Yes, polls have reliably shown that a majority of Americans don’t support protests during the national anthem, but Nike isn’t trying to sell sportswear to a majority of Americans, and it’s certainly not targeting its ads at racist Uncle Joe in Dallas or Duluth. (He’s probably wearing New Balances, anyway.) Its largest consumer base is young, urban, middle- to high-income people, whose politics track much closer to Kaepernick’s than Trump’s. One recent poll found that only 38 percent of people under 30 disapprove of kneeling during the national anthem, compared to 63 percent of people 50 or older. Unsurprisingly, people of color and those who identify as Democrats are overwhelmingly supportive of Kaepernick, too, and have bought his merchandise in huge numbers despite his absence from the field.

Nike profiting off Kaepernick’s protest isn’t a bad thing on its own. Kaepernick is making money off the deal too, and it’s heartening to see the quarterback—who has made highly publicized donations to worthy causes—get a financial lifeline after losing out on the NFL’s money. And when one of the world’s most-recognized brands makes a statement about which values are worth praising and which are worth protesting, it helps normalize anti-racist beliefs and marginalize racist ones that have re-emerged in some spheres as worthy of public debate.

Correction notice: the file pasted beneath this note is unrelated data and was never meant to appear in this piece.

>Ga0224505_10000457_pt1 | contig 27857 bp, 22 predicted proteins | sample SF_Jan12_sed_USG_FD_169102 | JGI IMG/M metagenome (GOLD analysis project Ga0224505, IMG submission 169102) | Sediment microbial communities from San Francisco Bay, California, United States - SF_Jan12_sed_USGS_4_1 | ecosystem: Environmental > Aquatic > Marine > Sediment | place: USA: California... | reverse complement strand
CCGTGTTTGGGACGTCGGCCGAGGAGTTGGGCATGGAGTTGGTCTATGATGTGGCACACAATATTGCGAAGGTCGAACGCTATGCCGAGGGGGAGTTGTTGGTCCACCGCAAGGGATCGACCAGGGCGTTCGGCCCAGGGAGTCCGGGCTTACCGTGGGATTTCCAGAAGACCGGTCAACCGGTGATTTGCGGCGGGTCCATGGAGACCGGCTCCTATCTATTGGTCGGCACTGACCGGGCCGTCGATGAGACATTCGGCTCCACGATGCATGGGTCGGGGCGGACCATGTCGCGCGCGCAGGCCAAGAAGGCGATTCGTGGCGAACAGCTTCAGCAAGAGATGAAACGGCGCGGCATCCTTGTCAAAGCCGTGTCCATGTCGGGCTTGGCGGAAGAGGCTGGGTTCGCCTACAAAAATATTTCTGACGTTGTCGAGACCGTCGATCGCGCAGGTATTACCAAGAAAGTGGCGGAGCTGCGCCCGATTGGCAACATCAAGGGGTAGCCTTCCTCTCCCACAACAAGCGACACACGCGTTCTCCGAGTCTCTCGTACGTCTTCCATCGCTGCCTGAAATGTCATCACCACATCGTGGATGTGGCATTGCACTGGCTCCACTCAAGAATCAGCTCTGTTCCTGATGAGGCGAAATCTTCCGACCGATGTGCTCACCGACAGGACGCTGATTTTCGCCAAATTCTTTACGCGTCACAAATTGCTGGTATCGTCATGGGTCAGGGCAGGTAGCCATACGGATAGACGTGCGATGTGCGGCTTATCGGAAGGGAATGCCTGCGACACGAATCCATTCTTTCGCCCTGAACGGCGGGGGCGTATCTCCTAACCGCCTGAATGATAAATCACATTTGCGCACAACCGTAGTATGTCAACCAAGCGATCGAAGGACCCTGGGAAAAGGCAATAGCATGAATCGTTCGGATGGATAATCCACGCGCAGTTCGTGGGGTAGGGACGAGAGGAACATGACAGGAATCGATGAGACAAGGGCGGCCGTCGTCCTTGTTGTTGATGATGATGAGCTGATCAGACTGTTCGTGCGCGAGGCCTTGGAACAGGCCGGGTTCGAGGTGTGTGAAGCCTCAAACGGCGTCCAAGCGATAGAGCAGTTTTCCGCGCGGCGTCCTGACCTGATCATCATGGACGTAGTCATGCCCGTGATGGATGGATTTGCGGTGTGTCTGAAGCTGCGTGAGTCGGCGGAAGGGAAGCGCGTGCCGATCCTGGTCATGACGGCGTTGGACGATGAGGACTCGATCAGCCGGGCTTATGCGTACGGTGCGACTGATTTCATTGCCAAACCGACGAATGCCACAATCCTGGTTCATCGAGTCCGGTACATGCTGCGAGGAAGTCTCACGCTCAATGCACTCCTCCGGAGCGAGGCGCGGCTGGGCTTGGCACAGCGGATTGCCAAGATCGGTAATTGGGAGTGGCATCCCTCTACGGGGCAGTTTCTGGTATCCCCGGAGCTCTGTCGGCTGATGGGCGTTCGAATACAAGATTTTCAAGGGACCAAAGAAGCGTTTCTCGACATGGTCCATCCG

But Kaepernick hasn’t just started a conversation. He’s also backed up his on-the-field actions with substance, speaking clearly about the shameful state of mass incarceration, militarized policing, and everyday racism in the U.S. Nike has done nothing of the sort. The ad campaign’s connection to Kaepernick has everything to do with his fame and nothing to do with his ideology. It’s no surprise, then, that the commercial fails to make a coherent statement about belief, sacrifice, and struggle. It isn’t meant to sell a political message. It’s meant to sell shoes.